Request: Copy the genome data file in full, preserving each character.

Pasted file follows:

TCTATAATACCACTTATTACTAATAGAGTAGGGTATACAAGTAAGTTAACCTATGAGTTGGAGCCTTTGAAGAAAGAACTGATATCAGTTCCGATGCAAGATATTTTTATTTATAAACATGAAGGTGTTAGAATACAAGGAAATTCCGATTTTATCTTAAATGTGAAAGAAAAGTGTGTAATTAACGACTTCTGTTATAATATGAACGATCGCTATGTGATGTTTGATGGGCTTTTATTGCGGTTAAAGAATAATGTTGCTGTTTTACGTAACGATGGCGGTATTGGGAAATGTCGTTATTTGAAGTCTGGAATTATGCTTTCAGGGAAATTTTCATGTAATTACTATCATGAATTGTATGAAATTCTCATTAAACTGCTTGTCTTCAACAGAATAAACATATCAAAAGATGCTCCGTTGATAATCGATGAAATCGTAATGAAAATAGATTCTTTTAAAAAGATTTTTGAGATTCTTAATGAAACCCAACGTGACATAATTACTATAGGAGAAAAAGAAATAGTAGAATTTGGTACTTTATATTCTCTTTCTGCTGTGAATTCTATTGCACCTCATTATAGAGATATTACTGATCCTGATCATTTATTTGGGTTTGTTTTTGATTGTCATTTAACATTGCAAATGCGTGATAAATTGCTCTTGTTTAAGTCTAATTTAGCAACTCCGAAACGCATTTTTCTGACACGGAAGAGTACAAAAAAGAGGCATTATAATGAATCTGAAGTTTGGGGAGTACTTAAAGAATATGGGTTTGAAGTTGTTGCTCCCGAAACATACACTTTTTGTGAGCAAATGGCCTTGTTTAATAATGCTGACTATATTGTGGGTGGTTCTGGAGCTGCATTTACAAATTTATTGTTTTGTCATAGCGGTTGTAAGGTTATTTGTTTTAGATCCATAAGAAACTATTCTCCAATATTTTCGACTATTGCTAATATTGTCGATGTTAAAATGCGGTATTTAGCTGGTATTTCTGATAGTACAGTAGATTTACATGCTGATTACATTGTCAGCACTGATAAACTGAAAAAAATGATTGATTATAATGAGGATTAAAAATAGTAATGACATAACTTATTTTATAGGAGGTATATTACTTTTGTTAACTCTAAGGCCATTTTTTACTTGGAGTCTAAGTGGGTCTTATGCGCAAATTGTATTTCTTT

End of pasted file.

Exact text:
TCTATAATACCACTTATTACTAATAGAGTAGGGTATACAAGTAAGTTAACCTATGAGTTGGAGCCTTTGAAGAAAGAACTGATATCAGTTCCGATGCAAGATATTTTTATTTATAAACATGAAGGTGTTAGAATACAAGGAAATTCCGATTTTATCTTAAATGTGAAAGAAAAGTGTGTAATTAACGACTTCTGTTATAATATGAACGATCGCTATGTGATGTTTGATGGGCTTTTATTGCGGTTAAAGAATAATGTTGCTGTTTTACGTAACGATGGCGGTATTGGGAAATGTCGTTATTTGAAGTCTGGAATTATGCTTTCAGGGAAATTTTCATGTAATTACTATCATGAATTGTATGAAATTCTCATTAAACTGCTTGTCTTCAACAGAATAAACATATCAAAAGATGCTCCGTTGATAATCGATGAAATCGTAATGAAAATAGATTCTTTTAAAAAGATTTTTGAGATTCTTAATGAAACCCAACGTGACATAATTACTATAGGAGAAAAAGAAATAGTAGAATTTGGTACTTTATATTCTCTTTCTGCTGTGAATTCTATTGCACCTCATTATAGAGATATTACTGATCCTGATCATTTATTTGGGTTTGTTTTTGATTGTCATTTAACATTGCAAATGCGTGATAAATTGCTCTTGTTTAAGTCTAATTTAGCAACTCCGAAACGCATTTTTCTGACACGGAAGAGTACAAAAAAGAGGCATTATAATGAATCTGAAGTTTGGGGAGTACTTAAAGAATATGGGTTTGAAGTTGTTGCTCCCGAAACATACACTTTTTGTGAGCAAATGGCCTTGTTTAATAATGCTGACTATATTGTGGGTGGTTCTGGAGCTGCATTTACAAATTTATTGTTTTGTCATAGCGGTTGTAAGGTTATTTGTTTTAGATCCATAAGAAACTATTCTCCAATATTTTCGACTATTGCTAATATTGTCGATGTTAAAATGCGGTATTTAGCTGGTATTTCTGATAGTACAGTAGATTTACATGCTGATTACATTGTCAGCACTGATAAACTGAAAAAAATGATTGATTATAATGAGGATTAAAAATAGTAATGACATAACTTATTTTATAGGAGGTATATTACTTTTGTTAACTCTAAGGCCATTTTTTACTTGGAGTCTAAGTGGGTCTTATGCGCAAATTGTATTTCTTT